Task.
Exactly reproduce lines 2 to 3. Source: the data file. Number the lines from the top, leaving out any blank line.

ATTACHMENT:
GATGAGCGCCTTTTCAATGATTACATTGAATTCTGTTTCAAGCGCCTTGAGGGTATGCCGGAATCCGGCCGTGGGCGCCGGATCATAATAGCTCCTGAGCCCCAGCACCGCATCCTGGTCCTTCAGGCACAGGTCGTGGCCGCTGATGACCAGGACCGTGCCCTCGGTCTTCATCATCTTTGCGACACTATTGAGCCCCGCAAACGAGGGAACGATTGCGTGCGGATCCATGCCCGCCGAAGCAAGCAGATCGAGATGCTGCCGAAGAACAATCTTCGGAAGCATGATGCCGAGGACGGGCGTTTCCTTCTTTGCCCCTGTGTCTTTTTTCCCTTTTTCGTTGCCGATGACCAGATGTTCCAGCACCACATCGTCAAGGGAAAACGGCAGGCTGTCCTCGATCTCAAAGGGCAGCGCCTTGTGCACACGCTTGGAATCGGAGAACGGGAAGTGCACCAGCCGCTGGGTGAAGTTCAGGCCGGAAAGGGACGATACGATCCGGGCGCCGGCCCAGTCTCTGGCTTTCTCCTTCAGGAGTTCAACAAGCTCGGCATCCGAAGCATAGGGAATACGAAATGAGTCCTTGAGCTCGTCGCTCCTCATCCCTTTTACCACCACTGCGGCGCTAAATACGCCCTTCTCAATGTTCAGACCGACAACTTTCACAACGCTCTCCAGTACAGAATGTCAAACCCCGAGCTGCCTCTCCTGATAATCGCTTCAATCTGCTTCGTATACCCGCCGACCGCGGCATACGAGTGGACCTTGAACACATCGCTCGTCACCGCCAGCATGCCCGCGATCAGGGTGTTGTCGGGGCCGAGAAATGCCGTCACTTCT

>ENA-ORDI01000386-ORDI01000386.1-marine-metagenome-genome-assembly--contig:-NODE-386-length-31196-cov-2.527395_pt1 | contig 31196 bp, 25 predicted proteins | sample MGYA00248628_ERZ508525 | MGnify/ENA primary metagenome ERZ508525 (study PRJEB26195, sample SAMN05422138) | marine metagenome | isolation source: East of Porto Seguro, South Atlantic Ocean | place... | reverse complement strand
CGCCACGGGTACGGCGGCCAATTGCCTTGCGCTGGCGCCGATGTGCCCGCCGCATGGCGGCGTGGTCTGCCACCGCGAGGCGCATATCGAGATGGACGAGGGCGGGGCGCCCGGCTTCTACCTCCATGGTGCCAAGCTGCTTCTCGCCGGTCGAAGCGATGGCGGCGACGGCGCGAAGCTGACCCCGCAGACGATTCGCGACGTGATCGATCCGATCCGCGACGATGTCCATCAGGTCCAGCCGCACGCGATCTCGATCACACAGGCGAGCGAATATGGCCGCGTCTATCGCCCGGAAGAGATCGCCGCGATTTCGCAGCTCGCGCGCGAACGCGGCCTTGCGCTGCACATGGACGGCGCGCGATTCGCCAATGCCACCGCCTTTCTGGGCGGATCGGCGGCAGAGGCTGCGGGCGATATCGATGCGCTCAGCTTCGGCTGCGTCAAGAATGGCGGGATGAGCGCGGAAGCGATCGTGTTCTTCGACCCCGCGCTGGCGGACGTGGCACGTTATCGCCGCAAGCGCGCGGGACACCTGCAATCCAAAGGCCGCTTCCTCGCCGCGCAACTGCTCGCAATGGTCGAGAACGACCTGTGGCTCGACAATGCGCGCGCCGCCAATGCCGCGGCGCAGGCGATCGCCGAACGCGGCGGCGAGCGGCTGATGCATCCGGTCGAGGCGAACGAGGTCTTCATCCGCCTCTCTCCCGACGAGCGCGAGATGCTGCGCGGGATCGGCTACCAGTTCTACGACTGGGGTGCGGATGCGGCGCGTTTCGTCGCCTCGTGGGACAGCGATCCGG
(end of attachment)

>ENA-ORDI01000386-ORDI01000386.1-marine-metagenome-genome-assembly--contig:-NODE-386-length-31196-cov-2.527395_pt1 | contig 31196 bp, 25 predicted proteins | sample MGYA00248628_ERZ508525 | MGnify/ENA primary metagenome ERZ508525 (study PRJEB26195, sample SAMN05422138) | marine metagenome | isolation source: East of Porto Seguro, South Atlantic Ocean | place... | reverse complement strand
CGCCACGGGTACGGCGGCCAATTGCCTTGCGCTGGCGCCGATGTGCCCGCCGCATGGCGGCGTGGTCTGCCACCGCGAGGCGCATATCGAGATGGACGAGGGCGGGGCGCCCGGCTTCTACCTCCATGGTGCCAAGCTGCTTCTCGCCGGTCGAAGCGATGGCGGCGACGGCGCGAAGCTGACCCCGCAGACGATTCGCGACGTGATCGATCCGATCCGCGACGATGTCCATCAGGTCCAGCCGCACGCGATCTCGATCACACAGGCGAGCGAATATGGCCGCGTCTATCGCCCGGAAGAGATCGCCGCGATTTCGCAGCTCGCGCGCGAACGCGGCCTTGCGCTGCACATGGACGGCGCGCGATTCGCCAATGCCACCGCCTTTCTGGGCGGATCGGCGGCAGAGGCTGCGGGCGATATCGATGCGCTCAGCTTCGGCTGCGTCAAGAATGGCGGGATGAGCGCGGAAGCGATCGTGTTCTTCGACCCCGCGCTGGCGGACGTGGCACGTTATCGCCGCAAGCGCGCGGGACACCTGCAATCCAAAGGCCGCTTCCTCGCCGCGCAACTGCTCGCAATGGTCGAGAACGACCTGTGGCTCGACAATGCGCGCGCCGCCAATGCCGCGGCGCAGGCGATCGCCGAACGCGGCGGCGAGCGGCTGATGCATCCGGTCGAGGCGAACGAGGTCTTCATCCGCCTCTCTCCCGACGAGCGCGAGATGCTGCGCGGGATCGGCTACCAGTTCTACGACTGGGGTGCGGATGCGGCGCGTTTCGTCGCCTCGTGGGACAGCGATCCGG